[en] Highlights: • Outdoor radon levels can cause departure from lognormal indoor radon distribution. • An analytical method is proposed to evaluate and correct outdoor impact for every radon distribution. • Results of this study can be useful for a correct classification of radon areas. - Abstract: Outdoor radon concentration contributes to indoor radon levels, generally causing a shift from lognormal distribution of measured radon concentration data distribution, and it makes more challenging the estimation of radon distribution parameters on the basis of the lognormal assumption. In particular, lognormal assumption with no correction could lead to a significantly biased estimate of the percentage of dwellings exceeding a certain level, e.g. a reference level (RL), since this is based on biased estimates of geometric mean (GM) and geometric standard deviation (GSD) of radon concentration distribution. Subtracting to each measured data a constant outdoor radon level can usually compensate data distribution departure from log-normality (except for low radon levels), if the appropriate outdoor level value is chosen by means of a lognormal fit of the data. This approach – already (but not always) used in literature – cannot be applied in cases where all the data of radon concentrations are not available (e.g., for a review study). For these cases, this work presents an analytical method to quantitatively evaluate and correct the impact of outdoor on the lognormal distribution parameter estimates and, in particular, on the percentages of dwellings exceeding radon reference levels. The proposed method is applied to a number of possible situations, with different values of outdoor radon level, GM and GSD. The results show that outdoor radon levels generally produce an underestimation of the actual GSD parameter, which increases as the outdoor level increases, and in the worse cases, could lead to an underestimation higher than 50%. Consequently, if the outdoor contribution is not properly taken into account, the percentage of dwellings exceeding a certain RL is almost always underestimated, even by 80%–90% for RL equal to 300 Bq/m3. This could have implications for the classification of areas as regards radon concentration and for the estimation of avertable lung cancers attributable to radon levels higher than some possible RLs.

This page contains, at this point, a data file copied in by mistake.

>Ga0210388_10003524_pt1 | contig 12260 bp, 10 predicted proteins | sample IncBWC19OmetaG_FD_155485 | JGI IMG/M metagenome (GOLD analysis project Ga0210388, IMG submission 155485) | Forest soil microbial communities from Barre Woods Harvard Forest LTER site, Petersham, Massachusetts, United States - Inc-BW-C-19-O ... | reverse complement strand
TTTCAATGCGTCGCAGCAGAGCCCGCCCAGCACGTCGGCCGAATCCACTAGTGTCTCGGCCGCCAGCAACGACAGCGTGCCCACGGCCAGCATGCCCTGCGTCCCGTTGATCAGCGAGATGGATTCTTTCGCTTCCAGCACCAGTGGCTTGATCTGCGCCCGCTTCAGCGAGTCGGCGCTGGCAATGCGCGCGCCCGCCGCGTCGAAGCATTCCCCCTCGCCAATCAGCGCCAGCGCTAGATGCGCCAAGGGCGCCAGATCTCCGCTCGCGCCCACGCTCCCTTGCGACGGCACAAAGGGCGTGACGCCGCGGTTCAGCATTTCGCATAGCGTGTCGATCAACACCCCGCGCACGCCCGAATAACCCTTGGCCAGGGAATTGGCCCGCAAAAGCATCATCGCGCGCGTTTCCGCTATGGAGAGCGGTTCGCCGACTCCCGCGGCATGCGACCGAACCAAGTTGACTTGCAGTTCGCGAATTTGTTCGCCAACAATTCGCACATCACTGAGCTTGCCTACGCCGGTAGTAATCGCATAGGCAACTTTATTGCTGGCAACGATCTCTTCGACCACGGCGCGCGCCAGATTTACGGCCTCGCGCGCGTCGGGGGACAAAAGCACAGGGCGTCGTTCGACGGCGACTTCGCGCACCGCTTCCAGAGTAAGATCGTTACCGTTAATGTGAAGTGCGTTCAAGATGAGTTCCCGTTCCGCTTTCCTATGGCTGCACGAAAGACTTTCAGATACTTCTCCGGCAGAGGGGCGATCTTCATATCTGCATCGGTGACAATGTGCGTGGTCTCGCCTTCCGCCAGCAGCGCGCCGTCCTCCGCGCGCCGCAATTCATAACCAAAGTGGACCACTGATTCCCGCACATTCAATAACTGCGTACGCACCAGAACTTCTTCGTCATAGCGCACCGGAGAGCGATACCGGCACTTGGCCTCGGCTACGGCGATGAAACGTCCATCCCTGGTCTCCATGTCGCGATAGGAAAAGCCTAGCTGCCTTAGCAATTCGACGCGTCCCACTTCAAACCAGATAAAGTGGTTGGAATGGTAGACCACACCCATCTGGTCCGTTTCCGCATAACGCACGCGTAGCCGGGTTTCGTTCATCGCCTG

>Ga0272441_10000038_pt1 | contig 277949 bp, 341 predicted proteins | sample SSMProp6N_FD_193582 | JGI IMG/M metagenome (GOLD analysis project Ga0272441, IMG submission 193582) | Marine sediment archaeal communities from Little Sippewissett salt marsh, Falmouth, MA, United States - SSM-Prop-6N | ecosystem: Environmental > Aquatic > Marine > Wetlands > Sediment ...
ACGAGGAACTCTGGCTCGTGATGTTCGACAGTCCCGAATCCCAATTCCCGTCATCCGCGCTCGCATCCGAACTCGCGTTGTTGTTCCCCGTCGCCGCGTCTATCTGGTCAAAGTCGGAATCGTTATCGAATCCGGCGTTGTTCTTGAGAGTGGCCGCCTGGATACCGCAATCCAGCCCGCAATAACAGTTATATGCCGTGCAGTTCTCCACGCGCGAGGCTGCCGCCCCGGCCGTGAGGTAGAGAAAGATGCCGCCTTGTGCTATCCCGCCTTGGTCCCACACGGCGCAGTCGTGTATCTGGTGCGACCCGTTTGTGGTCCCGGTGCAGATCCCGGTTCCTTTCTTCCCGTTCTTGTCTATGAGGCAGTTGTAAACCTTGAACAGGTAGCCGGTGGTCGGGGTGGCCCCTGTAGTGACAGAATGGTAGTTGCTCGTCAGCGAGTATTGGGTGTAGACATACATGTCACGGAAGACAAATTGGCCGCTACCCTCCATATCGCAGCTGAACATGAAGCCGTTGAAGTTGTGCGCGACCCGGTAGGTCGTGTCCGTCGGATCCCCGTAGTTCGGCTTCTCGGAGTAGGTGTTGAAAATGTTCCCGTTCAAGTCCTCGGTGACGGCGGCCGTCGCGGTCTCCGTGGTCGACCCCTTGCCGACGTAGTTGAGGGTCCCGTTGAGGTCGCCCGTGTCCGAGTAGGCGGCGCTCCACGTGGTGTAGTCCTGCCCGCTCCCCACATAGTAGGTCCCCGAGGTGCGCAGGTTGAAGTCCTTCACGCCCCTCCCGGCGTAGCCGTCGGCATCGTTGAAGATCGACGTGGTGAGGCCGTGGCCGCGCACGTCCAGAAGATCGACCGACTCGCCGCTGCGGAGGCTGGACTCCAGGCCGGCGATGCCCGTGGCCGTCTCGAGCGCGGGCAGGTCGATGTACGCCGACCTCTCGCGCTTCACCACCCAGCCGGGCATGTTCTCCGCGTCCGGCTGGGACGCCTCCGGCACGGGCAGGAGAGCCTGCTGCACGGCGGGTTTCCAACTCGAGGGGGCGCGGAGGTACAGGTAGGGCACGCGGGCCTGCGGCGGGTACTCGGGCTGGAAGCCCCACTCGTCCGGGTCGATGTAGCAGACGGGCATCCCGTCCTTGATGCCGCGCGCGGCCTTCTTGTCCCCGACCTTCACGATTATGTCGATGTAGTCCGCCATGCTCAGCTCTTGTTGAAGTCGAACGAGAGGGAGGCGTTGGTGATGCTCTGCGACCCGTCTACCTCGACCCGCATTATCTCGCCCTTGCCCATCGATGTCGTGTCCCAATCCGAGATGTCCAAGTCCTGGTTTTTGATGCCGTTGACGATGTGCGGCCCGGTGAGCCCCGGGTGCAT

[en] Many international and national regulations on radon in workplaces, including the 2013/59/Euratom Council Directive, are based on the annual average of indoor radon concentration, assuming it is representative of the long-term average. However, a single annual radon concentration measurement does not reflect annual variations (i.e. year-to-year variations) of radon concentration in the same location. These variations, if not negligible, should be considered for an optimized implementation of regulations. Unfortunately, studies on annual variations in workplaces can be difficult and time-consuming and no data have been published on scientific journals on this issue. Therefore, we carried out a study to obtain a first evaluation of short-term annual variations in workplaces of a research institute in Rome (Italy). The radon concentration was measured in 120 rooms (mainly offices and laboratories) located in 23 buildings. In each room, two 1-year long measurements were performed, with an interval between the two measurements of up to 3 years. The results show variability between the two 1-year long measurements higher than the variability observed in a sample of dwellings in the same area. Further studies are required to confirm the results and to extend the study to other types of workplaces. (authors)